The vault itself was the most ingenious security mechanism of all. Wex had observed early on (through the vault's security cameras) that the real safe lay under a hidden panel in the floor. After weeks of surveillance and a ridiculous amount of time spent slogging through the Arena's records and security receipts, he had discovered why: The vault wasn't only designed to keep people out — it was also designed to keep people in. The floor was a minefield of laser trips and pressure pads, that, if activated, would seal the vault door, locking a would-be thief inside. And that money wouldn't do us a whole lot of good if we were trapped inside the vault with it. The defenses could be bypassed with the director's thumb scan, but unfortunately we didn't have access to that. So we had devised another strategy.
Scilla started unraveling a nanofiber cable from its hiding place in her boot and I checked my harness belt.
"Are you sure that'll hold me?" I asked, eyeing the super-thin cable.
"This could hold five of you," said Scilla. "It's the pulley I'd be worried about."
The pulley. This ingenious contraption had been designed by Wex specifically for this moment. It was little more than a crossbow bolt with a loop at the tail end which the nanofiber could be strung through. Instead of a tip, however, there was a packet of chemical goo that would react with the air to create a powerful adhesive. Or so Wex had said. But the whole thing had been put together in a hurry, since we had only learned about the vault's interior defenses a week ago. Though I knew full well that the adhesive was designed to glue buildings together, we hadn't had the chance to test the device yet, and that made me more than a little leery.
But there was no time to question the pulley's safety. Chase had put us behind schedule already and we had to be out of here before the electromagnetic pulse detonated; the floor panel could only be unlocked electronically, and if the power went out, there would be no opening it.
Scilla strung and loaded the pulley-bolt into her crossbow, took careful aim, and then fired into the center of the ceiling. The glue packet exploded, cementing the bolt in place. Scilla counted down thirty seconds on her watch — the apparent length of time it took for the glue to set — while I threaded the nanofiber through the various loops of my harness.
"Maybe," I said queasily, which I knew was about as ready as I would ever get.
Scilla pulled on a pair of thick leather gloves and secured the cable to her belt. I knew that in theory the nanofiber and pulley should hold, that Scilla was more than strong enough to anchor me, but as I swung out into the room on a cable no thicker than fishing line, I couldn't help but feel slightly panicky. Lucatz's next comment over our radio didn't help.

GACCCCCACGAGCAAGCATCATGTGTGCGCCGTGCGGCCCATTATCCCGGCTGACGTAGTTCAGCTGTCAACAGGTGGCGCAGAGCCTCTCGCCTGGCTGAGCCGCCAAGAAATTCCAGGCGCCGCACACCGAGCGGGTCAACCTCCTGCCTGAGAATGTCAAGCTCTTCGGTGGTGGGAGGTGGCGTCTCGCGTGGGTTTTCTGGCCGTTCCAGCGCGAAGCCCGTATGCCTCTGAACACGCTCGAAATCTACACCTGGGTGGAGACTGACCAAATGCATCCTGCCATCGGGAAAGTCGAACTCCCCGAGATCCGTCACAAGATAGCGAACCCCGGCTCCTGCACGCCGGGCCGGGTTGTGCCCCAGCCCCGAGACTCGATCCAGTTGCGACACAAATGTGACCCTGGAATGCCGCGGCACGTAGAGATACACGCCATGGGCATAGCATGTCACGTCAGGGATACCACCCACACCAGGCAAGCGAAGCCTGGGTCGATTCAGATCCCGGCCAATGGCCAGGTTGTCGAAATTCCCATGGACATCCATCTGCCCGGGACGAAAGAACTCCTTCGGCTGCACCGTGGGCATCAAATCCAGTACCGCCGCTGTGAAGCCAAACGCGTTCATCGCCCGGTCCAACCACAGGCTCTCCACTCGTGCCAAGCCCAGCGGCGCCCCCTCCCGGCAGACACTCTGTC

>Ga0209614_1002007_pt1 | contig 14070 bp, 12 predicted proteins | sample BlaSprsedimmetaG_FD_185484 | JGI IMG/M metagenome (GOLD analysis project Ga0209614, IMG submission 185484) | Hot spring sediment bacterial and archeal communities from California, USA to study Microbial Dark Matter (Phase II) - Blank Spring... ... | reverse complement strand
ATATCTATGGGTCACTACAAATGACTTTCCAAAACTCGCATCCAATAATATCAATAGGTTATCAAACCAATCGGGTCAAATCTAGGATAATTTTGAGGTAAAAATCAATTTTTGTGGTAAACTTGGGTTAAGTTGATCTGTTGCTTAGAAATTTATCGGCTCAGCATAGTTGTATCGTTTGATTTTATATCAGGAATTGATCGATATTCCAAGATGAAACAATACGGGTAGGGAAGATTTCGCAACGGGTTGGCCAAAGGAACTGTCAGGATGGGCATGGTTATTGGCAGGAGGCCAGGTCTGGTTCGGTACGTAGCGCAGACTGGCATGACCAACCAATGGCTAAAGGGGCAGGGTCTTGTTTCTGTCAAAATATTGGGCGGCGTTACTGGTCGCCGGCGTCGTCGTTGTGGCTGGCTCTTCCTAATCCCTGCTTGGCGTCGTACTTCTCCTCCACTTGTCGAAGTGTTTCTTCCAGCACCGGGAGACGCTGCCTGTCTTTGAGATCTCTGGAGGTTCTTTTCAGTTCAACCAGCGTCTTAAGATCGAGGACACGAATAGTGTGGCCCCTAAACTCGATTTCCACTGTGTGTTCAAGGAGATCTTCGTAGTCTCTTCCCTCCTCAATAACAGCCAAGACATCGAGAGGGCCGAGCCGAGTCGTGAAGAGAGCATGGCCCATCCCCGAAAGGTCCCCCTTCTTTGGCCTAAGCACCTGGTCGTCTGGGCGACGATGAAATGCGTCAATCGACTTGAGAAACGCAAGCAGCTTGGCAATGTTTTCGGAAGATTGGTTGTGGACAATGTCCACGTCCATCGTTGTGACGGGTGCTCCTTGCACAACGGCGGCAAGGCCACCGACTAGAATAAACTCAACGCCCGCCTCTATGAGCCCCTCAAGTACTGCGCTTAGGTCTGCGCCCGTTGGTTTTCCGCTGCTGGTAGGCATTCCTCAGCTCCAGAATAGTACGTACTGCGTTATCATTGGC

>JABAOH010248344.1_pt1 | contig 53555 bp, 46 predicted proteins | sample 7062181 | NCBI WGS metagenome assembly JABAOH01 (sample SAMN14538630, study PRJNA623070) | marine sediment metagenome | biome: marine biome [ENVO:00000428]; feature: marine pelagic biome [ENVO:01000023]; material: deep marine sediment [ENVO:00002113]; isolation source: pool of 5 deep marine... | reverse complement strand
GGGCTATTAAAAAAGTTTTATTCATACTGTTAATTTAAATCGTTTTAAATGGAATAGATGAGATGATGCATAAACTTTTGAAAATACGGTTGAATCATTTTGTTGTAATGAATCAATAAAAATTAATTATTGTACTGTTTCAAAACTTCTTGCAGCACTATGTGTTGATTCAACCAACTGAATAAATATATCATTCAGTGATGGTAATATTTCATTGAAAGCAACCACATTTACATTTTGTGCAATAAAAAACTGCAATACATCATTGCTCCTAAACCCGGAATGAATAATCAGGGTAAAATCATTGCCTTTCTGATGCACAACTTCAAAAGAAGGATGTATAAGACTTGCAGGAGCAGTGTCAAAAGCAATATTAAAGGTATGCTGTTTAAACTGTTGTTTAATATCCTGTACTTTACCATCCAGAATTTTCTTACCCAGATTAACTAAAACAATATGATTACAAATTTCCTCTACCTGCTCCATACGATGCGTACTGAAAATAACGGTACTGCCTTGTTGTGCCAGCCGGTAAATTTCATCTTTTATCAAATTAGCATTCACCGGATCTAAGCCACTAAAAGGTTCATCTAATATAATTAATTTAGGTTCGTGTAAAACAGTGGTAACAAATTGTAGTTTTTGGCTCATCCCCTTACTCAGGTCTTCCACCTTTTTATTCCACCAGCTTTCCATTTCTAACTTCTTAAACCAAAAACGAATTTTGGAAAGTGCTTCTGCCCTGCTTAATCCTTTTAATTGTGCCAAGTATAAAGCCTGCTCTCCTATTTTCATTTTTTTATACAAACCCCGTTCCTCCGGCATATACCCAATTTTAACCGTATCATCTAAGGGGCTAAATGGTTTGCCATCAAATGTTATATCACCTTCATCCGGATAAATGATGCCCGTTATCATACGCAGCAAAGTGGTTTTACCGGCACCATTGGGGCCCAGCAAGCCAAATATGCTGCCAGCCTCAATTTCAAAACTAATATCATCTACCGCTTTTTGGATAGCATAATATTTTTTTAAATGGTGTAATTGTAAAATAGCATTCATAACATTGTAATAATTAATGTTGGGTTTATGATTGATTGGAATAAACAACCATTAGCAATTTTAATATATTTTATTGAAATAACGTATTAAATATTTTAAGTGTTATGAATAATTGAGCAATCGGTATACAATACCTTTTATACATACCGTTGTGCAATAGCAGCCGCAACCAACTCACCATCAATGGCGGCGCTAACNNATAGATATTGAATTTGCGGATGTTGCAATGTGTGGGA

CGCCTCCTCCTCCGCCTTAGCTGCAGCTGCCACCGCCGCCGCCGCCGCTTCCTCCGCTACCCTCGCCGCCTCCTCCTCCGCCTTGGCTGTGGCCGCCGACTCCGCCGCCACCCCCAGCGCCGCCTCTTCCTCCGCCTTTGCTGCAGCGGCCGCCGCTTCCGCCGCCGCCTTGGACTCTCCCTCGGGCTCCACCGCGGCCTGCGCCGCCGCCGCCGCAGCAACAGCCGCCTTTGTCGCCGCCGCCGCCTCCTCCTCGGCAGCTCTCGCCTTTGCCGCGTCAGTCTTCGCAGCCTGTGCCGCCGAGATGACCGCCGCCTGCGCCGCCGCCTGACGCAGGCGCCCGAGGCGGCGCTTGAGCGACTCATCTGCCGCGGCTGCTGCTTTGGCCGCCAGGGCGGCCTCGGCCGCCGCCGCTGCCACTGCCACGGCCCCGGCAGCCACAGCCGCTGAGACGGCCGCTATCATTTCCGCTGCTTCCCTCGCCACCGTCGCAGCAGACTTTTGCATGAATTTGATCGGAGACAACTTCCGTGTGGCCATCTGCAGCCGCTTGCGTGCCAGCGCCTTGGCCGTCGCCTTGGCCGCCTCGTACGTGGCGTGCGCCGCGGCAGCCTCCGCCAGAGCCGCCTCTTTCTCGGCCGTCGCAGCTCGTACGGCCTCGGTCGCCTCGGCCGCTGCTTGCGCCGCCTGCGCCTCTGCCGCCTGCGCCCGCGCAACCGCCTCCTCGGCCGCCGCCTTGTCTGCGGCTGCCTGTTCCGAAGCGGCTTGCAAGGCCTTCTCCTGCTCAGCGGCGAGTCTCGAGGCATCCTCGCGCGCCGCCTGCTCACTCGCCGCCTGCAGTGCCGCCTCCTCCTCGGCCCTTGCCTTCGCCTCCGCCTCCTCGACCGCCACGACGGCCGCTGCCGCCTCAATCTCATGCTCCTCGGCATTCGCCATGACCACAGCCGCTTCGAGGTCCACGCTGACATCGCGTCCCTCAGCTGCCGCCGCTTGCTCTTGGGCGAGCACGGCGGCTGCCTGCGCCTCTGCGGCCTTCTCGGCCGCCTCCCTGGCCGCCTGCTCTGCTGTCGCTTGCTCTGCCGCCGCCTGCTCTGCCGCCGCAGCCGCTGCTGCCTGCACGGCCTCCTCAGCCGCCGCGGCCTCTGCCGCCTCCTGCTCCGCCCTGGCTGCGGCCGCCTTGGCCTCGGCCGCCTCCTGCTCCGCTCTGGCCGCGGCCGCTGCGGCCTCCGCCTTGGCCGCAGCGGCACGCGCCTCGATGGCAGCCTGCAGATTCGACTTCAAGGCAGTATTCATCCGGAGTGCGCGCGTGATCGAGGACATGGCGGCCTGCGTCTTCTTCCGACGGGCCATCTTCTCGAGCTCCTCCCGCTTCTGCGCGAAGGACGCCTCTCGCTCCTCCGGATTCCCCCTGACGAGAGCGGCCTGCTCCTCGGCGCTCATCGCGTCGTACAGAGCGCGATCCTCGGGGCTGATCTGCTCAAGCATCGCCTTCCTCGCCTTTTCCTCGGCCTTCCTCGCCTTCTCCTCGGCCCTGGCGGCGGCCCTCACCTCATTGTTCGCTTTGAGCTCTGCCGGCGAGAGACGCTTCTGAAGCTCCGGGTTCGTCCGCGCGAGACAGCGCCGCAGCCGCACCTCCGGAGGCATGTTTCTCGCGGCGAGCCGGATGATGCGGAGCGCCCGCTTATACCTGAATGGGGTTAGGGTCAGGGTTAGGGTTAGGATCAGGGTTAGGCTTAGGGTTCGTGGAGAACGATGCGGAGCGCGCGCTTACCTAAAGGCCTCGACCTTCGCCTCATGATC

"Two minutes to detonation."
Three, four, five feet up I was hoisted, then lowered very, very slowly right over the panel in the center of the room. The pulley held, but my heart continued to judder painfully like a frightened hummingbird in my chest. We'd practiced this maneuver in the apartment, but it suddenly felt so much more precarious. If my finger so much as grazed one of those invisible lasers, this vault would become a prison, and I would be faced with certain, painful death.
"One minute," Lucatz reminded us as I dug the director's key from my pocket.
I was hanging upside down now, blood rushing uncomfortably to my head and pulsing in my ears like the sound of the invisible clock I knew I had to outstrip. I could feel a fat bead of sweat rolling down to the end of my nose and I paused to wipe it away. Then I painstakingly extended my arm, praying silently it wouldn't trigger anything, and eased the key into its slot on the floor. A green light flashed and the panel slid aside.
It was a lot of cash. The bills hadn't even been properly wadded yet, just tossed into the strongbox in heaps. I couldn't help but think that the Raven would be pleased. Not that I intended for him to get a hold of any of it.
"Okay, it's open," I grunted to Scilla. She began reeling me in.
I touched down outside the vault again with a quiet groan of relief and nine seconds to spare. We waited. As soon as the power went out, we would be able to safely enter the vault and load the cash onto the cart. Ten seconds passed. Then fifteen. The lights were still on.
"Why hasn't the pulse detonated?" I hissed into the radio.
"Gavin, we have a problem," Lucatz said in a worryingly calm voice.
"You don't say?" I ground out, wiping sweat from my forehead.
"Kris just entered the ring, but she don't look good. They just announced 'er opponent. And it's not Vengeance."